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Recycled gold supply shrinks by 21% to 283t in Q1 '17
iconMay 10, 2017 09:50
The latest Gold Demand Trends Report published by the World Gold Council (WGC) suggests sharp decline in total gold supply during the first quarter of 2017.

May 09, 2017 12:30:58 PM
SEATTLE (Scrap Monster): The latest Gold Demand Trends Report published by the World Gold Council (WGC) suggests sharp decline in total gold supply during the first quarter of 2017. The supply of gold contracted 12% from 1,175.2t in Q1 last year to 1,032t in Q1 ’17. The mine production remained essentially flat. The drop in supply was mainly on account of sharp drop in supply of recycled gold and continued net de-hedging by producers.

The mine supply of gold totaled 764t in the first quarter of the year, slightly lower when compared with the supply of 767.8t during Q1 last year. The increase in production from new mines that came on stream in the US and Suriname was offset by weakness elsewhere.

The biggest hit to gold production came from Grasberg mine in Indonesia. According to reports, Freeport-McMoRan introduced 60% cut back on mine production following the new restrictions imposed by the government on unrefined metal exports. Lower-grade ore at Mongolia’s Oyu Tolgoi copper mine shaved off nearly 3t from global gold output. The extended New Year holidays and the stricter environmental regulations imposed by the country’s administration resulted in at least 2t decline in Chinese gold production over the previous year, WGC noted.

Going forward, high grades at Grasberg mine and ramped up production over the upcoming quarters will contribute to recovery in mine production. This coupled with smaller projects coming on stream in Canada and Australia is expected to drive global supply to higher levels in 2017 and 2018. However, the rise in output will be temporary. Mine production will soon enter a period of decline. The squeezed project pipeline, mainly on account of sharp capital expenditure cuts and lack of new discoveries, is likely to result in huge drop in production beyond 2018, said WGC report.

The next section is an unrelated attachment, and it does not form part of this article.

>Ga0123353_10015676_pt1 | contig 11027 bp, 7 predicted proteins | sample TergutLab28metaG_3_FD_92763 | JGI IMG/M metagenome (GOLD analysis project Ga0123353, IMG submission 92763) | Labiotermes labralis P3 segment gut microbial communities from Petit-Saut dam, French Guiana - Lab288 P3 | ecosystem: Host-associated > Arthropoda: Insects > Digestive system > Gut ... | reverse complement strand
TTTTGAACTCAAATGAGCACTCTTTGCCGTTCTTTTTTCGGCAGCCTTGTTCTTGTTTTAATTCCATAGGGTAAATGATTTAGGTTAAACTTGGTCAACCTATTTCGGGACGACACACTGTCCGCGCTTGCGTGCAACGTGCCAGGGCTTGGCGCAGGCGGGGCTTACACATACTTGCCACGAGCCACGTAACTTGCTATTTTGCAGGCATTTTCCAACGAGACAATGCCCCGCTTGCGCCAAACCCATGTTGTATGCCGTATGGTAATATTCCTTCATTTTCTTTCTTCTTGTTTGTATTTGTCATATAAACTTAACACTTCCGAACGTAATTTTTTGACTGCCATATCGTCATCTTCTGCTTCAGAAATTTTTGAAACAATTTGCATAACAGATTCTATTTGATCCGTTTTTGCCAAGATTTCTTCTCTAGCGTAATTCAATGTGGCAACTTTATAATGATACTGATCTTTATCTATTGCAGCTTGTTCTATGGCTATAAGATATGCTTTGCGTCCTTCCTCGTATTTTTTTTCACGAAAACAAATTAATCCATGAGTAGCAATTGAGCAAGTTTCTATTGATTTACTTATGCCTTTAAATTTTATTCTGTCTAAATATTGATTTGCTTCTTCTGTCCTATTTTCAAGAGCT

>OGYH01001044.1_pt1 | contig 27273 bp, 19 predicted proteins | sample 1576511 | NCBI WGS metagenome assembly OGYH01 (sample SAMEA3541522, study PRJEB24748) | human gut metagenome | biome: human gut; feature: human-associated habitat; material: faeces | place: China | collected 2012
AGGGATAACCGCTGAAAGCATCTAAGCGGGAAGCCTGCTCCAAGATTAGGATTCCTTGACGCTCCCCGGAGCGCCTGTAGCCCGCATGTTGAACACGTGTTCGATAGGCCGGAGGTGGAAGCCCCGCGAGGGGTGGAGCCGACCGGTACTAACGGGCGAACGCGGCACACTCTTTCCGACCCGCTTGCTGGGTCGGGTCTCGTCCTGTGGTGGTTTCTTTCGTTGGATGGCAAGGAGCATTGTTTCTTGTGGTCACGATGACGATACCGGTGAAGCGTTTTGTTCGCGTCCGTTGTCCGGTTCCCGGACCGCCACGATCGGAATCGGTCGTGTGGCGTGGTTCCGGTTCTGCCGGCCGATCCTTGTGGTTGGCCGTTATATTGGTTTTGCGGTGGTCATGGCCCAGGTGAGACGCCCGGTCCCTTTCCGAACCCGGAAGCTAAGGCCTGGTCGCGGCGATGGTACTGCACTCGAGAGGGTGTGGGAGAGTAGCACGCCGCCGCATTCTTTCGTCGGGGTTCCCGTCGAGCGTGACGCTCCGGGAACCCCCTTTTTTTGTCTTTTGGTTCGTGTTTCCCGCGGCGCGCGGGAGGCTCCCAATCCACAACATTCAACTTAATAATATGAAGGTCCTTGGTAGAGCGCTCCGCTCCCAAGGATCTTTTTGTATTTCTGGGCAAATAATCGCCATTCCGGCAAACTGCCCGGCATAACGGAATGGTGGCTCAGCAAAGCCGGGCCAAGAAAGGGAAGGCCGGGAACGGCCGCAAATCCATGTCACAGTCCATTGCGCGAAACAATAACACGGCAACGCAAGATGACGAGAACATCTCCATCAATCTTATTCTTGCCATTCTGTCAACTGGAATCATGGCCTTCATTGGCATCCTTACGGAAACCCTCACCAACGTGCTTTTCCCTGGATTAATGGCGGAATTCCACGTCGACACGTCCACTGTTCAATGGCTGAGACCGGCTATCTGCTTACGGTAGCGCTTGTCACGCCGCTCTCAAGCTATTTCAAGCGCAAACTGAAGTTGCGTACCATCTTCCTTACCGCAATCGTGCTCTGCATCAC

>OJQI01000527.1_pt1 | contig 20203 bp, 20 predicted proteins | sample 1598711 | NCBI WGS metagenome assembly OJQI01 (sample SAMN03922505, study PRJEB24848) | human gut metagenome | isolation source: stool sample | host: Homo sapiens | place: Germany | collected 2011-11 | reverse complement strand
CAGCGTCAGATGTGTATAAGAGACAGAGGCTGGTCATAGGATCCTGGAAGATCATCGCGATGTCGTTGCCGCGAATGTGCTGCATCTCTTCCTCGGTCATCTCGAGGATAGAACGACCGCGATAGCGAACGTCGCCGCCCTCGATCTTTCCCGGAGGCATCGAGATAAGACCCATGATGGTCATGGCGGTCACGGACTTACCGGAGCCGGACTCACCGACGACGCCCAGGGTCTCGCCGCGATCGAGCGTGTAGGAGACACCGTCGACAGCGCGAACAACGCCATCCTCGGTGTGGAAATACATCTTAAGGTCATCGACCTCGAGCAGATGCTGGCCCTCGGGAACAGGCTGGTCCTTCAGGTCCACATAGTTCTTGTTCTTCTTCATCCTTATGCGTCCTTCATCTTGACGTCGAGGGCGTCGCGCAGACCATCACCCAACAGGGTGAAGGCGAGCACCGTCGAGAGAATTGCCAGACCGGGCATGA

The overall net hedge positions by gold producers reduced by 15t in Q1 this year. It must be noted that gold producers had reported positive net hedging of 47.5t during the first quarter of 2016. Many miners are found to opt for hedging gold for the purpose of project financing or debt repayment. Higher price levels of gold normally lead to more producer hedging. As of Q1 2017, the global hedge book stood at 237t.

Recycled gold supply totaled 283t in Q1 this year, significantly lower by 21% when compared with the corresponding quarter last year. Recycling had contributed 360t to gold supply in Q1 ’16, mainly on account of high gold prices during that time. The supply from recycling during the quarter is well below the long-run quarterly average of 296.2t. Many Southeast Asian markets including Thailand and Indonesia reported considerable decline in recycling activity during the quarter. Turkey too contributed to the decline in recycled gold supply as consumers remained reluctant to part with their gold holdings in the face of political uncertainties. Also, recycled gold supply from India remained muted following the surprise demonetization move in November last year, WGC Demand Trends Report noted.

Meantime, overall gold demand from technology sector increased marginally by 3% from 76.4t in Q1 ’16 to 78.5t in Q1 ’17. The growth was led by 4% rise in demand from electronics sector. The recent developments in wireless sector turned positive for gold usage.

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